“I know.” Wen brushed a thumb over Wesley’s lips. “But I do read you well, and it’s hard for you when everyone around you is feeling intense emotions. I picked up on it earlier tonight. So, tell me what I can do to help. I mean, obviously in addition to trying to keep my own emotions in check.”

“I don’t want you to have to censor your own emotions. I’ll be all right.”

“I remember what it was like, Wes, that night after Jarrad and Lochlann fought, and I felt how you felt as you relived it all. I don’t even know how you deal with the regular constant onslaught, much less the big stuff. There must be something I can do to make it easier for you.”

 “Well… You could kiss me again. That helps.”

As Wen gazed at him, the sweet expression on Wesley face mixed with the twinkle in his eyes made Wen smile. “Really? That’s what you’ve come up with?”

“Mmm. It helps. A lot.”

“Well then, I’d better get busy on that,” Wen murmured before taking his mate’s warm, pliant mouth again.


At some point later, Wen jolted awake and sat up.

Next to him, Wesley had just done the same thing, looking sleep rumpled and confused, but alert.

“What is it? What just woke us?” Wesley asked.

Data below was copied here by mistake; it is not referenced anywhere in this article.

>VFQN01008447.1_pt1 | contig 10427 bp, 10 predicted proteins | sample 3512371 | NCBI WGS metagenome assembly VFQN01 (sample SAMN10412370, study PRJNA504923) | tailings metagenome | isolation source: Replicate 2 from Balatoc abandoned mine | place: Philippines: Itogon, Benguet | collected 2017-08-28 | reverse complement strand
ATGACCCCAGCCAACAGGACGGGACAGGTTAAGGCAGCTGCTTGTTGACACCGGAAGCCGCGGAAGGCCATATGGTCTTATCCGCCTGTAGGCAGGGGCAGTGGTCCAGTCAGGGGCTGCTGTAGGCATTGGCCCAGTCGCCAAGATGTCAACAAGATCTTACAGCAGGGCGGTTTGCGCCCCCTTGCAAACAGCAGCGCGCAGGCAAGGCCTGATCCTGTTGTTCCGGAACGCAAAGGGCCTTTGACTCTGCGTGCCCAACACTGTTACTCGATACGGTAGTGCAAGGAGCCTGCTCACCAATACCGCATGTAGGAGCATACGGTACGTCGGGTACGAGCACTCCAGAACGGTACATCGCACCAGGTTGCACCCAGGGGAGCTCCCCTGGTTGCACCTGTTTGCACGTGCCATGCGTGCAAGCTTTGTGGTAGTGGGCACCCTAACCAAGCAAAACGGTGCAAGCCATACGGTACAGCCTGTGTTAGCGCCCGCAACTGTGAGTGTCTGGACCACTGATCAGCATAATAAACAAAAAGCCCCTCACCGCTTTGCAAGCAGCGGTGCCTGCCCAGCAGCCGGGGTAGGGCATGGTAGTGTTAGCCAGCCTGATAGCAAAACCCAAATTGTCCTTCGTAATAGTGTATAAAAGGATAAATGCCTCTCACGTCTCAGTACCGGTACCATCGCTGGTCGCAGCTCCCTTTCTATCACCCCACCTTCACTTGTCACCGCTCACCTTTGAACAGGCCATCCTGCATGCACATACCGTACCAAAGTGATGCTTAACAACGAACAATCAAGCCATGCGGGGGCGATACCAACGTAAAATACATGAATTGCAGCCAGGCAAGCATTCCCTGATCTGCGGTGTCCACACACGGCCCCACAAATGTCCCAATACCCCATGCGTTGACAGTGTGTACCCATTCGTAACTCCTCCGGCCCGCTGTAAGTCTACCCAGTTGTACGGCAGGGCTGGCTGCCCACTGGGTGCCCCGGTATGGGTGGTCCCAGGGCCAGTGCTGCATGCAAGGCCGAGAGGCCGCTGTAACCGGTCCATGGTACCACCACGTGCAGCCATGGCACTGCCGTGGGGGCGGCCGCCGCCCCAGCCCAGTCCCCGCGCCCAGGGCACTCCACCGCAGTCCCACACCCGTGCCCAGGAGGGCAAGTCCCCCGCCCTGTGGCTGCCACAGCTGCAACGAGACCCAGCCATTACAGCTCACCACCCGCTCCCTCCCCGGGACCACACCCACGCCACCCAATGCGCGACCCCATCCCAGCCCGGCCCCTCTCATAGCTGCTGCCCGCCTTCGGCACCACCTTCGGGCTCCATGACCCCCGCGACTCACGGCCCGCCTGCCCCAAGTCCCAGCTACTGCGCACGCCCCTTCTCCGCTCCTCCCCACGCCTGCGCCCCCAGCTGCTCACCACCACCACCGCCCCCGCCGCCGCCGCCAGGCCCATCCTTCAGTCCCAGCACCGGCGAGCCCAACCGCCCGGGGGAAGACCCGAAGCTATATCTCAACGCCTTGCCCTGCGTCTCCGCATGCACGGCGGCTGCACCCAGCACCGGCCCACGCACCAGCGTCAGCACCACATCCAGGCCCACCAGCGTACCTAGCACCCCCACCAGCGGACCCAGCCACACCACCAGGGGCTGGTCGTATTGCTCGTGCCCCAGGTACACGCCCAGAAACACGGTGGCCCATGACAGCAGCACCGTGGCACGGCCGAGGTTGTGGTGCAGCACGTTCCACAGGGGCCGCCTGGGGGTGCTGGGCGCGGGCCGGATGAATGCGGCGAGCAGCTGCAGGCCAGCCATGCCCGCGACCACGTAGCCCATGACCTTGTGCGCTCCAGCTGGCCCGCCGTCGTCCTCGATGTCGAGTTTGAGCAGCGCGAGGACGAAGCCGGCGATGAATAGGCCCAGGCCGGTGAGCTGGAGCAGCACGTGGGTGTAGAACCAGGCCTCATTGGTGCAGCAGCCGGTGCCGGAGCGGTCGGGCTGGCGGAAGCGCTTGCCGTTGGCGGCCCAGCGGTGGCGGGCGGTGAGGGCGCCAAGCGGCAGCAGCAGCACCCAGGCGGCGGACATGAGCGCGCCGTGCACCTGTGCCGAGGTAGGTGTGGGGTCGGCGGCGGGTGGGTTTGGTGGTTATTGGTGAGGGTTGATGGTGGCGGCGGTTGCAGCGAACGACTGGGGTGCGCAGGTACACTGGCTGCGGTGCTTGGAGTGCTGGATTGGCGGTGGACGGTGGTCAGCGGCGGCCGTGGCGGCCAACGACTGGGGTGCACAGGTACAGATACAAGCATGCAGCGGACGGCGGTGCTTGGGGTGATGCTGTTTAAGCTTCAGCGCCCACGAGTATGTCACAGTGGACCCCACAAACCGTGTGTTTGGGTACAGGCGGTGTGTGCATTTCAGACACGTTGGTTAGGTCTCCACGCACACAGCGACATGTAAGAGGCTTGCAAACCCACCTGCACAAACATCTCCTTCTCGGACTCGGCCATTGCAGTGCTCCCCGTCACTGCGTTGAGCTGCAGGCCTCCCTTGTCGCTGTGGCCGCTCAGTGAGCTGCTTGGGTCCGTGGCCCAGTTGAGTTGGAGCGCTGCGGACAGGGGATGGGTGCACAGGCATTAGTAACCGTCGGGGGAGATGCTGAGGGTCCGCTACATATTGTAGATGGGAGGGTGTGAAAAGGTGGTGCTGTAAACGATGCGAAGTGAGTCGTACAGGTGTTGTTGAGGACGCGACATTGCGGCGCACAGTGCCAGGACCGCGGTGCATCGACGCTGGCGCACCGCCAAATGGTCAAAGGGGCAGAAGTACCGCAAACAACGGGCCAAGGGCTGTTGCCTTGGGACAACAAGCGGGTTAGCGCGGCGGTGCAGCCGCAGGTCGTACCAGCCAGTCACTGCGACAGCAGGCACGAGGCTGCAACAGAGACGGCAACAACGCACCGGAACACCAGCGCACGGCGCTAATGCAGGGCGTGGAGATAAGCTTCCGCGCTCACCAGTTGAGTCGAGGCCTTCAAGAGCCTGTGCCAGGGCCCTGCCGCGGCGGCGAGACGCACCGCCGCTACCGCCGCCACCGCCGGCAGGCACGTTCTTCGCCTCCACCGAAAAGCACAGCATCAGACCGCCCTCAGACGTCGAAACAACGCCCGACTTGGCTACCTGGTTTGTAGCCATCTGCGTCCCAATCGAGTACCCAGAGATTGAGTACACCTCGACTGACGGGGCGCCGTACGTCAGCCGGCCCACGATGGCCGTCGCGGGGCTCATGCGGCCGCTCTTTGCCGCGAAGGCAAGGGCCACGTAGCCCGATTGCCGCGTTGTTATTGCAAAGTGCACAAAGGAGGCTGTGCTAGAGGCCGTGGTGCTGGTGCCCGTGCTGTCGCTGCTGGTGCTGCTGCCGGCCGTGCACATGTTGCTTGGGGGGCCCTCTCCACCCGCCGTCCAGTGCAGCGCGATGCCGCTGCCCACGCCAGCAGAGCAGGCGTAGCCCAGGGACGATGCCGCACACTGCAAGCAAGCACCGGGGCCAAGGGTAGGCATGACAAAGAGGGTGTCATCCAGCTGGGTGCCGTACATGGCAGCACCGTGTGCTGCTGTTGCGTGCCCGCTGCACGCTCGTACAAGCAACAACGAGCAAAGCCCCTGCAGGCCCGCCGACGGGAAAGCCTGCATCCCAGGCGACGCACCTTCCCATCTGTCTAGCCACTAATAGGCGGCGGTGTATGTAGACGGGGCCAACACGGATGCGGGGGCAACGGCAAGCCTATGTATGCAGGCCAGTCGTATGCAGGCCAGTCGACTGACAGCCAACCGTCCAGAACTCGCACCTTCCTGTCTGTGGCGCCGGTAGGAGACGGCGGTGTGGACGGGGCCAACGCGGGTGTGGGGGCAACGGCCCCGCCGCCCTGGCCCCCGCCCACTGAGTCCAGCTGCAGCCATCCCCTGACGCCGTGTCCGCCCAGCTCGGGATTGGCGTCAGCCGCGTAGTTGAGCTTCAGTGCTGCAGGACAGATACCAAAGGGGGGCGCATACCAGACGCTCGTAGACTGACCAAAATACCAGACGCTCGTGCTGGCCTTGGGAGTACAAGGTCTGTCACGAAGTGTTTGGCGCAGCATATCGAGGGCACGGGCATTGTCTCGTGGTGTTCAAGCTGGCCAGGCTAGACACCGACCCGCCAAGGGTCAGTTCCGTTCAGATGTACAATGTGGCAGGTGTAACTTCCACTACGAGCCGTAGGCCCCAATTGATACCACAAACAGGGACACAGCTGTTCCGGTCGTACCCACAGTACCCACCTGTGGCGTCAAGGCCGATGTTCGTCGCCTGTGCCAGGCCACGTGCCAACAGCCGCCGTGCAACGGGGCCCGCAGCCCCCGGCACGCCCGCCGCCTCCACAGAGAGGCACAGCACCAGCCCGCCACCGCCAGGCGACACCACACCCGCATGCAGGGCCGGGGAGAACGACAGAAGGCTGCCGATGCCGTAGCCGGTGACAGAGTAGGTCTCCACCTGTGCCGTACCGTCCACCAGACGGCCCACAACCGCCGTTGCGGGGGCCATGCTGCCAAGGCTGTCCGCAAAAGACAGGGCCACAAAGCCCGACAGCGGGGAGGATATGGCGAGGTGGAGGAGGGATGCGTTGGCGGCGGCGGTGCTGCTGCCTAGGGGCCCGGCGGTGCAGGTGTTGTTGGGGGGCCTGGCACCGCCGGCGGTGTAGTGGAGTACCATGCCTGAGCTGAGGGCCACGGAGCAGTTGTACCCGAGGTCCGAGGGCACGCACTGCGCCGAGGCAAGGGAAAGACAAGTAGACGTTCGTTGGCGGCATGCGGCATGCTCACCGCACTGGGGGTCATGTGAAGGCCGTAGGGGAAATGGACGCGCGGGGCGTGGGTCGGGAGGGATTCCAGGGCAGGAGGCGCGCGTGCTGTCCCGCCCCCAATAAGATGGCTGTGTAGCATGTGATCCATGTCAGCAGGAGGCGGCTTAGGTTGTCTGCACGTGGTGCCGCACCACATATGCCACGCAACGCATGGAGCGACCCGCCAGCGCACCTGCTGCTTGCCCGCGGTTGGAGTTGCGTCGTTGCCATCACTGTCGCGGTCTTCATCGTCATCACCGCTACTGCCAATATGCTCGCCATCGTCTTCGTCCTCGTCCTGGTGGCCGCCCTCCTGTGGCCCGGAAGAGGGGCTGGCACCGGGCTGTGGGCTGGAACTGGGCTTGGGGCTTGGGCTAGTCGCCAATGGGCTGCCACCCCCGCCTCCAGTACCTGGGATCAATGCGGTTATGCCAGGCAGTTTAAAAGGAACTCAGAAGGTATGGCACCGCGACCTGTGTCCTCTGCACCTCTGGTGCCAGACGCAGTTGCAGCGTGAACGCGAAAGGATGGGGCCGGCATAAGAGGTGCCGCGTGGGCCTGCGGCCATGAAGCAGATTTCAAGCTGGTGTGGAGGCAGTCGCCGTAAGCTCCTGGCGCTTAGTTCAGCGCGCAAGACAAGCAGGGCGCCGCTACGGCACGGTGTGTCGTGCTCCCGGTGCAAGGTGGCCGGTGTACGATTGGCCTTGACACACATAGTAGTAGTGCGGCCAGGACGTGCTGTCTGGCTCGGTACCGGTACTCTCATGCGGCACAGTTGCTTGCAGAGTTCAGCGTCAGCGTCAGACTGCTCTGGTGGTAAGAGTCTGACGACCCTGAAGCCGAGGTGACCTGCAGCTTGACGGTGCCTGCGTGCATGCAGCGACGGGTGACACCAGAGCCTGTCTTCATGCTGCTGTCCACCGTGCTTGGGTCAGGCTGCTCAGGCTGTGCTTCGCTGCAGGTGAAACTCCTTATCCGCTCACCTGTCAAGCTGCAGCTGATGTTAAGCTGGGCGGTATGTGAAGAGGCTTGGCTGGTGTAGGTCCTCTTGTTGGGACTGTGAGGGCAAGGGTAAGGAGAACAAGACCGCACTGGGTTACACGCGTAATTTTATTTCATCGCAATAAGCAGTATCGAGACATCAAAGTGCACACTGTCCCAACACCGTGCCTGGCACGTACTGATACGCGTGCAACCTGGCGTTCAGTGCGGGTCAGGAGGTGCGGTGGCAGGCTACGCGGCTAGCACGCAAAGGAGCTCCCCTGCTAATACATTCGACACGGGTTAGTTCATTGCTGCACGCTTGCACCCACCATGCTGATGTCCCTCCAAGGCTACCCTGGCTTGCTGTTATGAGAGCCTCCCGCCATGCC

“I don’t know.” Wen’s heart began to pound as a sense of…it wasn’t danger exactly, but his sixth sense felt something. Or maybe he was picking up on what Wes was feeling? In any case, he instinctively reached for his vrieg on the bedside table. 

Wesley, he noticed, already had his in his hand from where he kept it under his pillow.

When Wen glanced at him, questioning, Wesley said, “I feel it, too. Like something’s…off.”

“Jarrad?” Wen said. “You awake?”

“Yeah.” Jarrad’s voice came from the floor near the foot of the bed. “But what the hel just startled me?” 

“Don’t know. It woke us, too.” Wen’s gaze slid around the room, not seeing anything obviously amiss.

Jarrad suddenly swore, then he scrambled to his feet and turned to glare at them.